More experienced info here.

What the baths may well look like (source).

Not to be confused with Obigarm, Obigarm-Khoja is due north of Dushanbe, higher in the mountains. 

And though one associates soaking with pleasure, it seems here the soakers are patients:
'This is a large comfortable health center for 700 people. There are several sanatoriums and health care buildings. One can also find here a special complex of "paroemanatorium" - where vapor of set proportion and temperature is used for treatment. All necessary conditions and conveniences are at the patients' disposal after medical procedures'.
For a full back ground look at this website complete with Soviet style 'resort'. 
An experience:
'The main resort, half painted in garish yellow, frowned upon our intrusion, whilst the private resort begrudging bestowed us with a tour and tinged sheets. In a mouldy changing room wearing inappropriate underwear we wrapped in linen, and skated across the floor in borrowed pool shoes to the bath. Thankfully, the pool of eternal youth was shrouded in enough steam to hide all the flaky skin, and sizzled like a cauldron upon entry. I dipped in, and then jumped out before all my hair bleached and decided to enter the steam room to recover. However, this proved too acidic for my tender lungs, no health warnings here, in fact you are actively encouraged to breath in this toxic gas for up to twelve minutes and repeat the process several times to ensure all your lung tissue is contaminated. In an attempt to recover from the ordeal I hung out of the window and peered at the snow-capped mountains, whilst inadvertently venting the room to the disgust of the other guests'.
There's not much info on other hot springs, what follows are a couple of snippets.
'Shohambary sanatorium operates at the territory of Hissar District. Its mineral water temperature ranges from 37 to 42 C. In summer time, besides in-patients, the sanatorium also hosts out-patients. Digestive system diseases are treated here'.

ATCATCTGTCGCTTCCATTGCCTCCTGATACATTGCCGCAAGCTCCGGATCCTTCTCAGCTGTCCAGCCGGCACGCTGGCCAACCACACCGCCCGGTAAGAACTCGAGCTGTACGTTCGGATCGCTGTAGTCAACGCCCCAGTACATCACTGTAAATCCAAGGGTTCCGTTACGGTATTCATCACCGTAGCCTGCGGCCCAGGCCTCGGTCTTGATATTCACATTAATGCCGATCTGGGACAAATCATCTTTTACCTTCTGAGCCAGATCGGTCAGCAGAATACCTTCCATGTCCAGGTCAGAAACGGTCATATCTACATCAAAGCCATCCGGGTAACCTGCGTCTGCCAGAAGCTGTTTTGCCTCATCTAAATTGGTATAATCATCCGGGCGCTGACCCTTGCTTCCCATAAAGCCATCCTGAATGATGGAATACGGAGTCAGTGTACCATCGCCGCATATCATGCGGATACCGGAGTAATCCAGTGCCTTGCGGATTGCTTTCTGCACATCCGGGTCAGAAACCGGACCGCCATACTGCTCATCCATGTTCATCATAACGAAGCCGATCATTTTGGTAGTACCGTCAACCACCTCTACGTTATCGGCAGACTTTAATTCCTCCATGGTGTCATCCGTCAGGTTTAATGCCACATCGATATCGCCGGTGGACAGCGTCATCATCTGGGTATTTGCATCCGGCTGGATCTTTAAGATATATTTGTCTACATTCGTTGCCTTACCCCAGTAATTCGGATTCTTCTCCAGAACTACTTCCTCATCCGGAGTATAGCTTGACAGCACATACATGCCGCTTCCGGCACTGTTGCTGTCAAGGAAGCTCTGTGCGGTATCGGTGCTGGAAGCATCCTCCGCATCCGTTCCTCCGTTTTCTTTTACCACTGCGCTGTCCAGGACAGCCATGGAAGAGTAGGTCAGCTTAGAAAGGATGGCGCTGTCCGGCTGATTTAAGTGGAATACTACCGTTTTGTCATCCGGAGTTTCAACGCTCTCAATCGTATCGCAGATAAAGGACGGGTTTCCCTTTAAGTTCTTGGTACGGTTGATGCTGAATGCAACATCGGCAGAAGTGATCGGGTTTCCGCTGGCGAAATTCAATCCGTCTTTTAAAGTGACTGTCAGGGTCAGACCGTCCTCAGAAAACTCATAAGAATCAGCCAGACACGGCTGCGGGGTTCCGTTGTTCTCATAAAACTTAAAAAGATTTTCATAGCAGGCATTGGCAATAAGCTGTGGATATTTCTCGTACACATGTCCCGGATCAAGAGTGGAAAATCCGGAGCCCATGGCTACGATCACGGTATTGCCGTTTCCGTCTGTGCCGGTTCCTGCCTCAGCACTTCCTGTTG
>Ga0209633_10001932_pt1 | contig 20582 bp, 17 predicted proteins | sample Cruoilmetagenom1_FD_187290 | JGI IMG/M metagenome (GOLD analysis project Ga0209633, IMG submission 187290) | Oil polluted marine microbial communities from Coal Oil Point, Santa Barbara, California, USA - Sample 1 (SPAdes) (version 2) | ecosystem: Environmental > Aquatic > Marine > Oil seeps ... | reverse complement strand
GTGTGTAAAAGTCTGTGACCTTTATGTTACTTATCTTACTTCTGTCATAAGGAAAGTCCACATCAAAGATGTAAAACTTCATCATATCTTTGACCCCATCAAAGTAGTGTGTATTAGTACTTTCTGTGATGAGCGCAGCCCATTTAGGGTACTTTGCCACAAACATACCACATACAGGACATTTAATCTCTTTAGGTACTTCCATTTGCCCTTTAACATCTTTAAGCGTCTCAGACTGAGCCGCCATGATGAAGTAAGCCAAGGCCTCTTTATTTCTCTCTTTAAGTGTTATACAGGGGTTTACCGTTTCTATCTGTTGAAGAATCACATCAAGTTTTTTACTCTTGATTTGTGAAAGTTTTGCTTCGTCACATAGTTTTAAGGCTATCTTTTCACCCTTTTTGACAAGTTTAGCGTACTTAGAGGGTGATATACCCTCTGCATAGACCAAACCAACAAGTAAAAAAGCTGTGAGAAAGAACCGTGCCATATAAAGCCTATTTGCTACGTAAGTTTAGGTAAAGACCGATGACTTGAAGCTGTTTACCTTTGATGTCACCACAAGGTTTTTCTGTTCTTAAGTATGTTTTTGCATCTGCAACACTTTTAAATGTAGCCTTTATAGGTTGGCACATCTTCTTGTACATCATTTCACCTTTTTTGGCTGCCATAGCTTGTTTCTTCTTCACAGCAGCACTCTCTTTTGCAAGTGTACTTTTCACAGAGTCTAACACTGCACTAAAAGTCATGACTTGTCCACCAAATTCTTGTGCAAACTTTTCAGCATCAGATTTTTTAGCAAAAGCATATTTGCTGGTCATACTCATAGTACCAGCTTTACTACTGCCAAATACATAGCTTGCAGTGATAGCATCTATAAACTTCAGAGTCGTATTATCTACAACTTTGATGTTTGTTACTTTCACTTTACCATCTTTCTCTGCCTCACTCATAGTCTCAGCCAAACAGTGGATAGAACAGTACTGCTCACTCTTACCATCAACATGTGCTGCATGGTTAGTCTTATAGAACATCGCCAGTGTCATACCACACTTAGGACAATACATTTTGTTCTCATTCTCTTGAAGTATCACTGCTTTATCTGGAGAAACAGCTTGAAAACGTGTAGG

Also known as Shambari, Shaambary or Shokhambari, more info here.

A couple of mentions of Khavatag:
'Sanatorium "Khavatag" is located in the Fergana valley, 630 m above sea-level, on the northern foothills of the Fergana range, 25 km to the north-west of "Ura-Tyubeh". "Khavatag" means "mountain air". Hot mineral waters of "Khavatag" are useful for treating diseases of motorial organs; functional disorders of the Central Nervous System and particularly those of the peripheral nervous system; gastric and intestinal, skin and gynaecological diseases'.
'In 1948, a hole of 1,300 meters deep was drilled by geologists in Khavotag, Ura-Tube district. The hot water coming from the drill-hole was proved to be curative for many diseases. Now, the healing water of Khavotag is used for the treating many muscle and bone diseases, distal nervous system and dermal problems'.

Yavroz hot springs gets a mention:
'50km from Dushanbe, (25km from Vahdat) in Romit Valley, there is the Yavroz recreation area at 1,150m above sea level. It has a thermal spring containing silicate, boron, hydrogen sulphide, and radon. The water of the spring, located 2km from the sanitarium, is medicinal and is used for treatment of diseases of the musculoskeletal system, peripheral nervous system and skin'.
Sarob gathers one mention here: 
'Health-improving hotel "Sarob" is balneological complex, that has a number of medicinal health-improving treatments: radon steam, radon pool, radon bath, circular shower, Charcot's douche, intestinal irrigation, gyneacological irrigation, therapeutic mud-baths, paraffin, ozocerite, light bath, darsonvalization, electrophoresis, ultrasound, vertebral massage "Armed", vibratory massage, hand massage, vertebral traction'.
Then on Zumrad hot springs:
'The main natural therapeutic factor is thermal (upto 26°) methane, chloride sodium sulfide boracic waters (mineralization 85—130 g/l). Deposit of mineral water Obishifo (discovered in 1968) is 39 km far from Zumrad town to the west. Water is used for bath. Along with the mineral water as a natural therapeutic factor the sulfide sludged mud is also used'.
Other of Tajikistan's best-known springs are: Anzob and Tashbulak. Unfortunately no other details? Possibly cooler soaks?